Newswise — According to the diagnostic scans, Leon Smith would never be able to reach out with his arms, grasp with his hands or take another step.
But the X-rays and MRIs were completed last August after Smith suffered a devastating injury to his spinal cord. Today, the Los Angeles resident is working toward resuming a normal life after two operations at Cedars-Sinai Medical Center gave him a chance to beat overwhelming odds.
“This is a one-in-a-million case,” said Justin D. Paquette, M.D., neurosurgeon at the Cedars-Sinai Institute for Spinal Disorders. “He was quadriplegic and Ventilator-dependent (unable to breathe on his own). A patient who is in this condition, with persistent spinal cord compression for even 24 hours, has essentially zero chance of recovery. Mr. Smith had been like this for almost a week before he came to Cedars-Sinai.”
The spinal cord injury occurred without warning. An undiagnosed and asymptomatic infection in his neck had eroded and weakened two Vertebrae, silently exposing his spinal cord to increasing risk. Smith said he was working at his job as a security guard at a grocery store when he felt a “pop” in his neck. Not expecting anything serious, he continued to work.
“I worked like that for about another week and a half. Headaches came and progressively got worse – and I’m one of those people that … never had headaches,” he said. “It got to the point where I could barely hold my head up, so I had a friend take me to the emergency room (at another hospital).”
His condition deteriorated rapidly. Within a day or two, Smith, 54, [note: he will be 55 on April 15, 2007] lost the ability to move his extremities or breathe without assistance. As the degree of his injury began to be realized, it was clear he needed specialized neurosurgical expertise. Although the full extent of his injury had taken more than a week to develop, his Quadriplegia and prognosis were the same as if he had suffered a sudden traumatic injury, such as the fall from a horse that paralyzed the late actor Christopher Reeve.
After the family made several calls to other hospitals, Smith eventually was transferred to Cedars-Sinai, where Paquette offered to evaluate the situation.
“I had some long discussions with his family, telling them that the chance of anything coming back would be a one-in-a-million miracle kind of situation,” Paquette said. He quickly scheduled surgery to remove the infection and bone fragments of two Cervical vertebrae (c-3 and c-4).
One of the main goals of the operation was to provide stability that would allow physical therapists to work with Smith and move him, even if he remained quadriplegic. Using advanced materials and a new technique that is accomplished from the front of the neck, Paquette inserted a long construct to stabilize Smith’s head and take the pressure off his spinal cord.
“As he was being treated for infections and other issues, he started getting his strength back, which was the last thing that any of us expected, but it was really fantastic,” Paquette said. “And as he started to get more and more strength back, it became evident that simply having this construct in front of the spinal column was not going to be enough for him. I did a second surgery from the back and ended up fusing the vertebrae from c-2 to c-5 to completely stabilize the neck.”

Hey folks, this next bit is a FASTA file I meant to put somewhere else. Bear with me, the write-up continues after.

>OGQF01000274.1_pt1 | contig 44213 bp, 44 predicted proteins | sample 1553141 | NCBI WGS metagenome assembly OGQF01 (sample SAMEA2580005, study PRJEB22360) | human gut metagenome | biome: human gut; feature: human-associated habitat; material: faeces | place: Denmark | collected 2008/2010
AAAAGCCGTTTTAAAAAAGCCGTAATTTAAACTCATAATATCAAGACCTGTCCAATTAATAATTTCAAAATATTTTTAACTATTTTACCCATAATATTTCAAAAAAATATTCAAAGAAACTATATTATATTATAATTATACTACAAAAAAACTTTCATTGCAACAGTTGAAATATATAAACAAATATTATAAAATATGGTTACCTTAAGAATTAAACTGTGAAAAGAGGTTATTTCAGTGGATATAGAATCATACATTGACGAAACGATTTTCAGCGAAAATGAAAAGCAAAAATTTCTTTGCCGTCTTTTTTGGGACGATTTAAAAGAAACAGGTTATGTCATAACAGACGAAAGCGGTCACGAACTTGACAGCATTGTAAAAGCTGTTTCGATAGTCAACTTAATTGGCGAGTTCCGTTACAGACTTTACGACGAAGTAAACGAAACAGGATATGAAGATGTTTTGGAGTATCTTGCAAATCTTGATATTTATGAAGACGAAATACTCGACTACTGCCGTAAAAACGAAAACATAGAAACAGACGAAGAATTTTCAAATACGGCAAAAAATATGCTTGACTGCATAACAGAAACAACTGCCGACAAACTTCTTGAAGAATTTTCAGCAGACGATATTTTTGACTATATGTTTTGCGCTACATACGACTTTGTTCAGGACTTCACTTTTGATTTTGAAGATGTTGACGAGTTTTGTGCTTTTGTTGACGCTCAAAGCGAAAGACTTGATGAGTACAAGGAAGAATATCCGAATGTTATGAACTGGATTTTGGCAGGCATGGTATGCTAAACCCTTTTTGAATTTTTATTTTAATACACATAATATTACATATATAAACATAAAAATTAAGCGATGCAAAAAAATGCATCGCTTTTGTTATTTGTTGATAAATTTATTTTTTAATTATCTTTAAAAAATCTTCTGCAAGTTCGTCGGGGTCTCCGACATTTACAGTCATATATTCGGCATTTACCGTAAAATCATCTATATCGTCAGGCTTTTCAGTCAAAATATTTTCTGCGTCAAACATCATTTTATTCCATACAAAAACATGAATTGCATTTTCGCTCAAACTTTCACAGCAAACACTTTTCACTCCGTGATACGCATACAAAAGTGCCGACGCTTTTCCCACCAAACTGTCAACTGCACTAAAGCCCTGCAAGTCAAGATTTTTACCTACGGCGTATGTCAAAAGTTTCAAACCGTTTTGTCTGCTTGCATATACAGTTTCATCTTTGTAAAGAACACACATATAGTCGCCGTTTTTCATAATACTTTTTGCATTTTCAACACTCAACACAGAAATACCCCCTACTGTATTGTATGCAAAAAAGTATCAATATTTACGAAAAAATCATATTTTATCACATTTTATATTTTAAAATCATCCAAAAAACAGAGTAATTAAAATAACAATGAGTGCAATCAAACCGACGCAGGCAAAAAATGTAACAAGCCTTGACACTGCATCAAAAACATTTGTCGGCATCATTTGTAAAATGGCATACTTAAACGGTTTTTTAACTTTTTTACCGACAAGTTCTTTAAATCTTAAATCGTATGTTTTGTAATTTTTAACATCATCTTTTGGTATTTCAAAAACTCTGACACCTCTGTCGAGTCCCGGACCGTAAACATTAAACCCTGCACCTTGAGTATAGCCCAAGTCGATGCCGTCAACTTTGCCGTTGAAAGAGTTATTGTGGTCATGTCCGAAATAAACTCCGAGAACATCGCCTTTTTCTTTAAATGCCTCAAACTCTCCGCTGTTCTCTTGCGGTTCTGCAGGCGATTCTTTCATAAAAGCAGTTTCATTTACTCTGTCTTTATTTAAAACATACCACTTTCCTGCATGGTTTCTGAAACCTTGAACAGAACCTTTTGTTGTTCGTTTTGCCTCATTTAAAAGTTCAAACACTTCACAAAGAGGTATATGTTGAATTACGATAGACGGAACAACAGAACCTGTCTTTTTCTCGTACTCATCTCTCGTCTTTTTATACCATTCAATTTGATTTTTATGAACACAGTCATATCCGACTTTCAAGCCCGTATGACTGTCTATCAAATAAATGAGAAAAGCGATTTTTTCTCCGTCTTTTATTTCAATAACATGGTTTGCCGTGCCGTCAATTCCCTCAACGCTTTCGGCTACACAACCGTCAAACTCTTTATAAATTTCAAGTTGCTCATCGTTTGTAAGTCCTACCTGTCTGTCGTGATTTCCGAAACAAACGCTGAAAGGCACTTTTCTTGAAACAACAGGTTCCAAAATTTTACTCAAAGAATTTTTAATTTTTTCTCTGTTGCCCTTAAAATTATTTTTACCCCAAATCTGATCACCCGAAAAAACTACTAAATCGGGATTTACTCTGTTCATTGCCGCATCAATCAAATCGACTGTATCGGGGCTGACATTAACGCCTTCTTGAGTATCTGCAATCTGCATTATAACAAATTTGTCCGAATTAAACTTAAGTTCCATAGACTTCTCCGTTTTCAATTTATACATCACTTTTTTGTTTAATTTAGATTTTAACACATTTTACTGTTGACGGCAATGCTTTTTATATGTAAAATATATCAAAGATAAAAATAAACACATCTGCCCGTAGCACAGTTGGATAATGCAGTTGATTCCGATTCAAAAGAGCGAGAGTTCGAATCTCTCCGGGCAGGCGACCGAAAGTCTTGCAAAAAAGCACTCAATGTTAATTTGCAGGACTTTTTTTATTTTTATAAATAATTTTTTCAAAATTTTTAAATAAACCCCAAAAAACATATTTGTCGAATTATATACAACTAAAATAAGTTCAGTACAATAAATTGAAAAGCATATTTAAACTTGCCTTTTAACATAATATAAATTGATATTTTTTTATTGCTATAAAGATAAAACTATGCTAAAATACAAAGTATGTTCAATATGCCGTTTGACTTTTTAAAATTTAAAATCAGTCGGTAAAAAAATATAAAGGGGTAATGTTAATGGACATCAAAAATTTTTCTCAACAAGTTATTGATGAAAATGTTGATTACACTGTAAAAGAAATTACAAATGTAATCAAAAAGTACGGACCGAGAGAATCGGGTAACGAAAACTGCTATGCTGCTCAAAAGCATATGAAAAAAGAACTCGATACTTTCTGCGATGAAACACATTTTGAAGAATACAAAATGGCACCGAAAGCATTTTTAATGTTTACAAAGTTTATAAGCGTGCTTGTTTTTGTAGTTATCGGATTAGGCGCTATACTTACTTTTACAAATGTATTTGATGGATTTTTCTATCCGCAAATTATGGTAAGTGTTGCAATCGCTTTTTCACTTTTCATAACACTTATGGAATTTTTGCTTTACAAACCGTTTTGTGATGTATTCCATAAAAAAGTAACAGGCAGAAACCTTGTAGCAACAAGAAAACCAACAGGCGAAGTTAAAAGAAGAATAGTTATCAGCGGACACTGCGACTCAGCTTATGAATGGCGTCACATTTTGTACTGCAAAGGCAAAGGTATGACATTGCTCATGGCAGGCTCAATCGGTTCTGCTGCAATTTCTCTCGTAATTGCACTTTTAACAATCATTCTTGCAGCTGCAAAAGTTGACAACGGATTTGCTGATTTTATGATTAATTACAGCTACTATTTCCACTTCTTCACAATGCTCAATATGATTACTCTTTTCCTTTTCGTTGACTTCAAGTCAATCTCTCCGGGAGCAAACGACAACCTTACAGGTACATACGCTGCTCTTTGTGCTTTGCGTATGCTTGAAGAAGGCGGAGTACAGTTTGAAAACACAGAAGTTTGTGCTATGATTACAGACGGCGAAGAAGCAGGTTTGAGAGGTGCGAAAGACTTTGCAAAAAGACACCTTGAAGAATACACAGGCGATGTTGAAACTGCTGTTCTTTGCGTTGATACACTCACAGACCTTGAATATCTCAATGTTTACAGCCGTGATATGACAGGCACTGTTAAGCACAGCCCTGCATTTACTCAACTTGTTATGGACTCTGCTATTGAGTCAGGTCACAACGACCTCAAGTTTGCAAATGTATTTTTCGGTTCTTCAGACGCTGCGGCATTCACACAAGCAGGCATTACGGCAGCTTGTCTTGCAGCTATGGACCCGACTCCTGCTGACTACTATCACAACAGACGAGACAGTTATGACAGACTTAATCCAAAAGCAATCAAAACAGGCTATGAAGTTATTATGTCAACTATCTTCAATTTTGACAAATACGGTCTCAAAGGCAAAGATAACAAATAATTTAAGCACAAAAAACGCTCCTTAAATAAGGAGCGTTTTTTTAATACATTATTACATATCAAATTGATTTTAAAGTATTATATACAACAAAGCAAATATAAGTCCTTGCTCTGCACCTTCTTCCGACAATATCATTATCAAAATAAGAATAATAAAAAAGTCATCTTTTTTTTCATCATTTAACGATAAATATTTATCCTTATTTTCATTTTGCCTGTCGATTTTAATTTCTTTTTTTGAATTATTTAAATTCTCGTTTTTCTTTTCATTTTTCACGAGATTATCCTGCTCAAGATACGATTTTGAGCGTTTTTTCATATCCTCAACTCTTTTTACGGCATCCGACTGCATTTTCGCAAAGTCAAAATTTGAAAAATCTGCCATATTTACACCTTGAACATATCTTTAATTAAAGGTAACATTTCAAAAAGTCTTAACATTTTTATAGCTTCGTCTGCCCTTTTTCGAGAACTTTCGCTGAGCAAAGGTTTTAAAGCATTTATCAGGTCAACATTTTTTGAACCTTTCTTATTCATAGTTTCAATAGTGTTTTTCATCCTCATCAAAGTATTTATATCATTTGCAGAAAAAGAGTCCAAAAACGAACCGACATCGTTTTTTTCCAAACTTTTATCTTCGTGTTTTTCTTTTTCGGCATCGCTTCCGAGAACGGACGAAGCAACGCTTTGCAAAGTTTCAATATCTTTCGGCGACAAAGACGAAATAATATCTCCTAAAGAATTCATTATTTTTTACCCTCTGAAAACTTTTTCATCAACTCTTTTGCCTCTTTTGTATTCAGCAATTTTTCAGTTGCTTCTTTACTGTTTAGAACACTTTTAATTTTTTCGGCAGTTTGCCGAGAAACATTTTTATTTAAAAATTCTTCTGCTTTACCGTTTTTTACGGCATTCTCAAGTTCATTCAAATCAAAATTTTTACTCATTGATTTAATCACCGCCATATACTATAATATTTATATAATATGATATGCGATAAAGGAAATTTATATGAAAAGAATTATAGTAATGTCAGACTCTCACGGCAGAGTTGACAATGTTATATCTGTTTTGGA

Paquette performs many of his surgeries using a microscope and a highly sophisticated neuronavigation system that produces 180 images that are fed into a computer system. “It allows me to depict the spine on the computer and neuronavigate around to get the best placement of screws and anatomy. This is especially useful in a location like c-2 where there is a very tight corridor. You may have a 4 millimeter screw and a 4 millimeter channel of bone. On one side is the spinal cord and on the other is the vertebral artery. If you miss by even half a millimeter, it’s a major problem,” he said.
“From what I know now, what they did was very, very risky. I’m a very blessed man to be here,” said Smith, who by mid-December was medically stable and able to be transferred to a Rehabilitation center. Today, he is out of rehab and continuing to work toward a full comeback.
“I went into this knowing that it was going to take time,” he said. “I give myself about a year and a half. I’ll be walking and driving and back in the world again – even if it takes two years.”
Paquette said Smith’s surprising outcome encourages him to keep an open mind when dealing with patients with spinal cord injuries.
“The vast majority of times you do this surgery, nothing is going to come back,” he said. “A patient may get a little flicker of sensation back – maybe in a shoulder – but movement of arms and legs is truly a fantastic thing. I will continue to be realistic with patients, but after an experience like this, at least now I can say we’ve got to give everything we possibly can because you never know.”
One of 10 hospitals in California whose nurses have been honored with the prestigious Magnet designation, Cedars-Sinai Medical Center is one of the largest nonprofit academic medical centers in the Western United States. For 19 consecutive years, it has been named Los Angeles’ most preferred hospital for all health needs in an independent survey of area residents. Cedars-Sinai is internationally renowned for its diagnostic and treatment capabilities and its broad spectrum of programs and services, as well as breakthroughs in biomedical research and superlative medical education. It ranks among the top 10 non-university hospitals in the nation for its research activities and is fully accredited by the Association for the Accreditation of Human Research Protection Programs, Inc. (AAHRPP).
Additional information is available at http://www.cedars-sinai.edu.